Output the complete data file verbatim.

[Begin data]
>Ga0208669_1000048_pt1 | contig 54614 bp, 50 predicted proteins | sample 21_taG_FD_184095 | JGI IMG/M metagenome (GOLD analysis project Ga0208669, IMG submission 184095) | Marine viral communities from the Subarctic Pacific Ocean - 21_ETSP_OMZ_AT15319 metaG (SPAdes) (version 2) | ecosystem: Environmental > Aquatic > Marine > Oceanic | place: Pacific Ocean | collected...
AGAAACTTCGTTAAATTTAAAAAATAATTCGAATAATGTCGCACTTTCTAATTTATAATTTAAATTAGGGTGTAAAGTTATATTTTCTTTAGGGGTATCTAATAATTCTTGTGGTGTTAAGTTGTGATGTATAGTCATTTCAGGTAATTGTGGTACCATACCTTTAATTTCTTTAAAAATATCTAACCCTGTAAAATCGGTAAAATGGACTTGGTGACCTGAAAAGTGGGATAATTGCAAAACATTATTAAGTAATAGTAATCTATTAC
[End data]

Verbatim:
>Ga0208669_1000048_pt1 | contig 54614 bp, 50 predicted proteins | sample 21_taG_FD_184095 | JGI IMG/M metagenome (GOLD analysis project Ga0208669, IMG submission 184095) | Marine viral communities from the Subarctic Pacific Ocean - 21_ETSP_OMZ_AT15319 metaG (SPAdes) (version 2) | ecosystem: Environmental > Aquatic > Marine > Oceanic | place: Pacific Ocean | collected...
AGAAACTTCGTTAAATTTAAAAAATAATTCGAATAATGTCGCACTTTCTAATTTATAATTTAAATTAGGGTGTAAAGTTATATTTTCTTTAGGGGTATCTAATAATTCTTGTGGTGTTAAGTTGTGATGTATAGTCATTTCAGGTAATTGTGGTACCATACCTTTAATTTCTTTAAAAATATCTAACCCTGTAAAATCGGTAAAATGGACTTGGTGACCTGAAAAGTGGGATAATTGCAAAACATTATTAAGTAATAGTAATCTATTAC